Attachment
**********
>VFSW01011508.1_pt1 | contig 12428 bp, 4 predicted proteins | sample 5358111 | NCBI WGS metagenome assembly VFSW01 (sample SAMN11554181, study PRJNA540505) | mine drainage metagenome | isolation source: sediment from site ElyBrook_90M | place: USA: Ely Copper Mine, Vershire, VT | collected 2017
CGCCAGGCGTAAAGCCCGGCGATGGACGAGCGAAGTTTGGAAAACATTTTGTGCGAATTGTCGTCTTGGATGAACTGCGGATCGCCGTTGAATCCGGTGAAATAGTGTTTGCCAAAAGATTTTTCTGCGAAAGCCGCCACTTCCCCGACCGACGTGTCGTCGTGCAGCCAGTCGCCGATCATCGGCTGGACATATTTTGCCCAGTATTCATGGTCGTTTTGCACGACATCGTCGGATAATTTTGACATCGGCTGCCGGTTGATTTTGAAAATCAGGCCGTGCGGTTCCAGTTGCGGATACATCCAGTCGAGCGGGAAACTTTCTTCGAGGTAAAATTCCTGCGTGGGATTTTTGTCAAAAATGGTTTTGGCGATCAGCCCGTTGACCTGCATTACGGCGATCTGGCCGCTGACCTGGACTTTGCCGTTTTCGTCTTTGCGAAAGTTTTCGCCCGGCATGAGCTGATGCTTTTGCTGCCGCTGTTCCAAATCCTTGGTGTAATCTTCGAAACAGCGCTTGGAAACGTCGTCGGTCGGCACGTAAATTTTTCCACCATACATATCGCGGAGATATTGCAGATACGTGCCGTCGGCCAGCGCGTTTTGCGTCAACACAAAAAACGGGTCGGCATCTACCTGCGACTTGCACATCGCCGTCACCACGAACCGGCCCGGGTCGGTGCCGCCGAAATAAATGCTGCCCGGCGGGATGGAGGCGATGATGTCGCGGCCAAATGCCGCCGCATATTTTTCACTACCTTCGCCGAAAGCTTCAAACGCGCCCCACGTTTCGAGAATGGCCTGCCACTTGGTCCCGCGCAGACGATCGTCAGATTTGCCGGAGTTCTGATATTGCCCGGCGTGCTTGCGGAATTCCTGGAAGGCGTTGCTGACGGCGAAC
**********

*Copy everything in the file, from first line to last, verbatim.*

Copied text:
>VFSW01011508.1_pt1 | contig 12428 bp, 4 predicted proteins | sample 5358111 | NCBI WGS metagenome assembly VFSW01 (sample SAMN11554181, study PRJNA540505) | mine drainage metagenome | isolation source: sediment from site ElyBrook_90M | place: USA: Ely Copper Mine, Vershire, VT | collected 2017
CGCCAGGCGTAAAGCCCGGCGATGGACGAGCGAAGTTTGGAAAACATTTTGTGCGAATTGTCGTCTTGGATGAACTGCGGATCGCCGTTGAATCCGGTGAAATAGTGTTTGCCAAAAGATTTTTCTGCGAAAGCCGCCACTTCCCCGACCGACGTGTCGTCGTGCAGCCAGTCGCCGATCATCGGCTGGACATATTTTGCCCAGTATTCATGGTCGTTTTGCACGACATCGTCGGATAATTTTGACATCGGCTGCCGGTTGATTTTGAAAATCAGGCCGTGCGGTTCCAGTTGCGGATACATCCAGTCGAGCGGGAAACTTTCTTCGAGGTAAAATTCCTGCGTGGGATTTTTGTCAAAAATGGTTTTGGCGATCAGCCCGTTGACCTGCATTACGGCGATCTGGCCGCTGACCTGGACTTTGCCGTTTTCGTCTTTGCGAAAGTTTTCGCCCGGCATGAGCTGATGCTTTTGCTGCCGCTGTTCCAAATCCTTGGTGTAATCTTCGAAACAGCGCTTGGAAACGTCGTCGGTCGGCACGTAAATTTTTCCACCATACATATCGCGGAGATATTGCAGATACGTGCCGTCGGCCAGCGCGTTTTGCGTCAACACAAAAAACGGGTCGGCATCTACCTGCGACTTGCACATCGCCGTCACCACGAACCGGCCCGGGTCGGTGCCGCCGAAATAAATGCTGCCCGGCGGGATGGAGGCGATGATGTCGCGGCCAAATGCCGCCGCATATTTTTCACTACCTTCGCCGAAAGCTTCAAACGCGCCCCACGTTTCGAGAATGGCCTGCCACTTGGTCCCGCGCAGACGATCGTCAGATTTGCCGGAGTTCTGATATTGCCCGGCGTGCTTGCGGAATTCCTGGAAGGCGTTGCTGACGGCGAAC